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Home | Events Archive | Early Release from Prison on Electronic Monitoring and Recidivism: A Tale of Two Discontinuities

Early Release from Prison on Electronic Monitoring and Recidivism: A Tale of Two Discontinuities

  • Series
    Brown Bag Seminars General Economics
  • Speaker
    Olivier Marie (Erasmus School of Economics)
  • Location
  • Date and time

    February 10, 2022
    12:00 - 13:00

Abstract: Almost a third of all prisoners in England and

Wales are released early and finish their sentence electronically monitored

(EM) under the Home Detention Curfew (HDC) scheme since its introduction in

1999. This makes it the largest EM release policy in the world and its stated

aim is to improve the re-integration of inmates into society in order to reduce

the very high recidivism rate observed in this population. It is very difficult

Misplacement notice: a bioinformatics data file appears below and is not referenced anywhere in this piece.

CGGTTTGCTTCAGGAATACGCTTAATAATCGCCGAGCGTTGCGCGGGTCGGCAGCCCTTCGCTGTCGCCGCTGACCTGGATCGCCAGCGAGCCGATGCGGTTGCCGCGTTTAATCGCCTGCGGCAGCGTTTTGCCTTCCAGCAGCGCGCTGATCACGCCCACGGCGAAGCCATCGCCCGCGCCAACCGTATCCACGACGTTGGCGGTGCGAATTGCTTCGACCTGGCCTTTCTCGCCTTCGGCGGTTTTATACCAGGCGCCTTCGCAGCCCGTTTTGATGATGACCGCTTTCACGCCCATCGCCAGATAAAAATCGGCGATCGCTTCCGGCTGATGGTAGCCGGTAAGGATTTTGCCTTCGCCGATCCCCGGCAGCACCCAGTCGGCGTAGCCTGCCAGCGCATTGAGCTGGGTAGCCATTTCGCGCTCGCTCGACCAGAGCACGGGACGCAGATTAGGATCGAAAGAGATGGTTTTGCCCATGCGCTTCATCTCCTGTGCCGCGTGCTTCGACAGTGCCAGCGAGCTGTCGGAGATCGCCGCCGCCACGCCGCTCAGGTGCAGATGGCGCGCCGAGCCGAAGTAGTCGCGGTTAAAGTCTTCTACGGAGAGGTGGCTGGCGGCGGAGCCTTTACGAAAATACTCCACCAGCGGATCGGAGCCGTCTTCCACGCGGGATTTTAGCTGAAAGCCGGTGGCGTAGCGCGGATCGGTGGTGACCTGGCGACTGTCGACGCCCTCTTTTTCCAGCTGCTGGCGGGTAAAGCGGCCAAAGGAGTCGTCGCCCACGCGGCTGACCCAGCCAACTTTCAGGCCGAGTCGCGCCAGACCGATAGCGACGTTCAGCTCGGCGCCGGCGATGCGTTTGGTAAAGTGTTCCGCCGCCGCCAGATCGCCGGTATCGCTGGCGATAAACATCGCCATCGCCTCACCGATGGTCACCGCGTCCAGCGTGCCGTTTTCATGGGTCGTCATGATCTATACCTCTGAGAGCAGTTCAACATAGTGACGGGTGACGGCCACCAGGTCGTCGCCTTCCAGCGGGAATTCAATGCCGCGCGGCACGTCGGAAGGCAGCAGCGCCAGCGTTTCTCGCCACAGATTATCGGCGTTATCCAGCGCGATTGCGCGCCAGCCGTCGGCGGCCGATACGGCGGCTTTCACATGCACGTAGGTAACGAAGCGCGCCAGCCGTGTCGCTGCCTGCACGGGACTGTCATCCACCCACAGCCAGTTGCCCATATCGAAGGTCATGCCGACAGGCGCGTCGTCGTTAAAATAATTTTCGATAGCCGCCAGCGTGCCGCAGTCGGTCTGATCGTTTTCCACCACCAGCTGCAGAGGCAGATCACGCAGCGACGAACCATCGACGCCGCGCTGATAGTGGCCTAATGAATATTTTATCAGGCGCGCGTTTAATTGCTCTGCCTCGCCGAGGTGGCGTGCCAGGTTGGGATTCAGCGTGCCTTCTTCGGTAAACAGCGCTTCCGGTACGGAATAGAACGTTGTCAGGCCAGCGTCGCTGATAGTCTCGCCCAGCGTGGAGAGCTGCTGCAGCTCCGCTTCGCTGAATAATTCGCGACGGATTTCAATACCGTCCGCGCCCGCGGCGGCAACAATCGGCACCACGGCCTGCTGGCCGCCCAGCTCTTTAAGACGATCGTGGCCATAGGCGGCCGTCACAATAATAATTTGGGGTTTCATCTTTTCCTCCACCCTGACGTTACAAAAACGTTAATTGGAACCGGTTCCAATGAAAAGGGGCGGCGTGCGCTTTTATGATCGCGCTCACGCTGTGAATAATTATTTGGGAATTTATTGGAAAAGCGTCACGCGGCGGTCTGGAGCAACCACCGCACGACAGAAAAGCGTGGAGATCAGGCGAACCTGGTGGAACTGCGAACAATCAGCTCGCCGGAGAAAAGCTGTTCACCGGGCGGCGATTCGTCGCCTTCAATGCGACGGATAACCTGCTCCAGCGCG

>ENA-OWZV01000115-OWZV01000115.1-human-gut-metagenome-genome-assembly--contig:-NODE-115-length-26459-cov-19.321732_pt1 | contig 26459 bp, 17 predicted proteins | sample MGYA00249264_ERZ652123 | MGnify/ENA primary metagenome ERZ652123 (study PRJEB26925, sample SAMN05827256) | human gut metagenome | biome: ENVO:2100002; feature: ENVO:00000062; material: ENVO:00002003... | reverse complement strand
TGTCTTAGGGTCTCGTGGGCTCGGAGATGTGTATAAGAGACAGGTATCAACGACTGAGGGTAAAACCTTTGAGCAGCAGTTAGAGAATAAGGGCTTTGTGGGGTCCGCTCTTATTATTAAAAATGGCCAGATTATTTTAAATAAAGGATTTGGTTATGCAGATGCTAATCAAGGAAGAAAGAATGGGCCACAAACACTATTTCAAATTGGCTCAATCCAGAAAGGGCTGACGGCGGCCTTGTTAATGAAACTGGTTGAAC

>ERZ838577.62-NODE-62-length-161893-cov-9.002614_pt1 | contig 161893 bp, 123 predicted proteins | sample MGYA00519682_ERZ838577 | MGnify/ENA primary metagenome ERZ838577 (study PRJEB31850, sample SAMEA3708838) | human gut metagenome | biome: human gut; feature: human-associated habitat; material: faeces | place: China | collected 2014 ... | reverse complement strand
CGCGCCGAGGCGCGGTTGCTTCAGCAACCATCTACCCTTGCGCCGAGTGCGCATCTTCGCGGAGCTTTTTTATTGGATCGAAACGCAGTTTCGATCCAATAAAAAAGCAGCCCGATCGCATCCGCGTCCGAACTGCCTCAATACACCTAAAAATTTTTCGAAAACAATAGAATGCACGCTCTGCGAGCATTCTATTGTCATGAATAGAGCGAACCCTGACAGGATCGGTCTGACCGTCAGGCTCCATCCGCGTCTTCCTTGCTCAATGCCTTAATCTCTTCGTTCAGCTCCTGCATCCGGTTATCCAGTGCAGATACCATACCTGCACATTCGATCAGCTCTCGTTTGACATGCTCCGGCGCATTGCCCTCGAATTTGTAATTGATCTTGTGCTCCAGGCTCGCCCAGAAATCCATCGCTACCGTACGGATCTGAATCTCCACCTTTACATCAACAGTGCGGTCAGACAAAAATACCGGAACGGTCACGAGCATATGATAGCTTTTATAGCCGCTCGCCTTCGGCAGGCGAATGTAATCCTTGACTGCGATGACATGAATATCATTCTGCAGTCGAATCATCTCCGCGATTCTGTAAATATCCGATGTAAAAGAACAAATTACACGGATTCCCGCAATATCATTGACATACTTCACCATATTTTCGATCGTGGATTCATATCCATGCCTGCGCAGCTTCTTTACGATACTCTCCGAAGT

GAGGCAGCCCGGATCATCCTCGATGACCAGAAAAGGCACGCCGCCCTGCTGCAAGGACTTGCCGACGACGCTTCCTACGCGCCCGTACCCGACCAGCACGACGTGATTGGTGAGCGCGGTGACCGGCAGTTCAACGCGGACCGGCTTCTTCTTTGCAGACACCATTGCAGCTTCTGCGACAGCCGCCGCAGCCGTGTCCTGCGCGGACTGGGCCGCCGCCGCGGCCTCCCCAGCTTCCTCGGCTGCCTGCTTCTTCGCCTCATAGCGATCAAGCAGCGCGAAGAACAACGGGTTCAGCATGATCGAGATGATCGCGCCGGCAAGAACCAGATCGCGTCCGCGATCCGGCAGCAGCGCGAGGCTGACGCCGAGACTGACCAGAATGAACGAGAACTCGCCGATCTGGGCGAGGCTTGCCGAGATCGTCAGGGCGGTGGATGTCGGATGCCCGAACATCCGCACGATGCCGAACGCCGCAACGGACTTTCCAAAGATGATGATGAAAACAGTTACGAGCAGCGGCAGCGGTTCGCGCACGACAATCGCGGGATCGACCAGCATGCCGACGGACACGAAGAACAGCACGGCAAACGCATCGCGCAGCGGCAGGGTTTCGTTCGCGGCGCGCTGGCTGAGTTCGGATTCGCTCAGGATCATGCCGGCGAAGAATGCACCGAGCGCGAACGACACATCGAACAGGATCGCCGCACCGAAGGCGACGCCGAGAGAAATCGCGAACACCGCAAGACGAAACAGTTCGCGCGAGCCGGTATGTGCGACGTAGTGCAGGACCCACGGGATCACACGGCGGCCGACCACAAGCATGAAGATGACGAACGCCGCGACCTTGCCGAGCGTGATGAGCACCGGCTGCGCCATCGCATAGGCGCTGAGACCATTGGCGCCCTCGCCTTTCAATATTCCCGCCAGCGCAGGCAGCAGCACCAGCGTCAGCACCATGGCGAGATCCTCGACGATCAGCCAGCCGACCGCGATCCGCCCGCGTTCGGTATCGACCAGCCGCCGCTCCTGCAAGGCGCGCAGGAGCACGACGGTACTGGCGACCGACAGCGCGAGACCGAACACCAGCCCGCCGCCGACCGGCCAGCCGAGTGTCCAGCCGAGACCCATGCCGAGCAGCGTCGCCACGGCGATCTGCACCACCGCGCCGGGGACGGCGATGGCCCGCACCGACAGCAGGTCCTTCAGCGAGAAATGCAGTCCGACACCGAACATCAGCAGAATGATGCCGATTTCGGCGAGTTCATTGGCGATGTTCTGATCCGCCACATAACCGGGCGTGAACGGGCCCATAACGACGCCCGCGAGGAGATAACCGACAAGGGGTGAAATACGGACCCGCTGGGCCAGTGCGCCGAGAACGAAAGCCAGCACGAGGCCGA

to causally infer if it is successful in altering criminal behaviour as

selection into the scheme is dependent on the outcome of interest: recidivism

risk. In this paper I exploit two administrative rules – age and sentence

length – which make certain prisoners ineligible and result in discontinuities

in treatment to estimate its impact of HDC on recidivism using a regression discontinuity

(RD) approach. I have access to detailed data on all prisoners released between

2000 and 2006 and on their past and future criminal history. The results

indicate that early EM release reduces the chances re-arrest of ex-prisoners by

between 20 and 40 percent within two years suggesting that it is a very cost

effective policy to reduce recidivism since time spent on HDC is much cheaper

than time spent in jail. The use of two distinct discontinuities for

identification also shows that this is not only the result of a local average

treatment effect (LATE) and that the policy positively alters the criminal

behaviour of heterogeneous populations.

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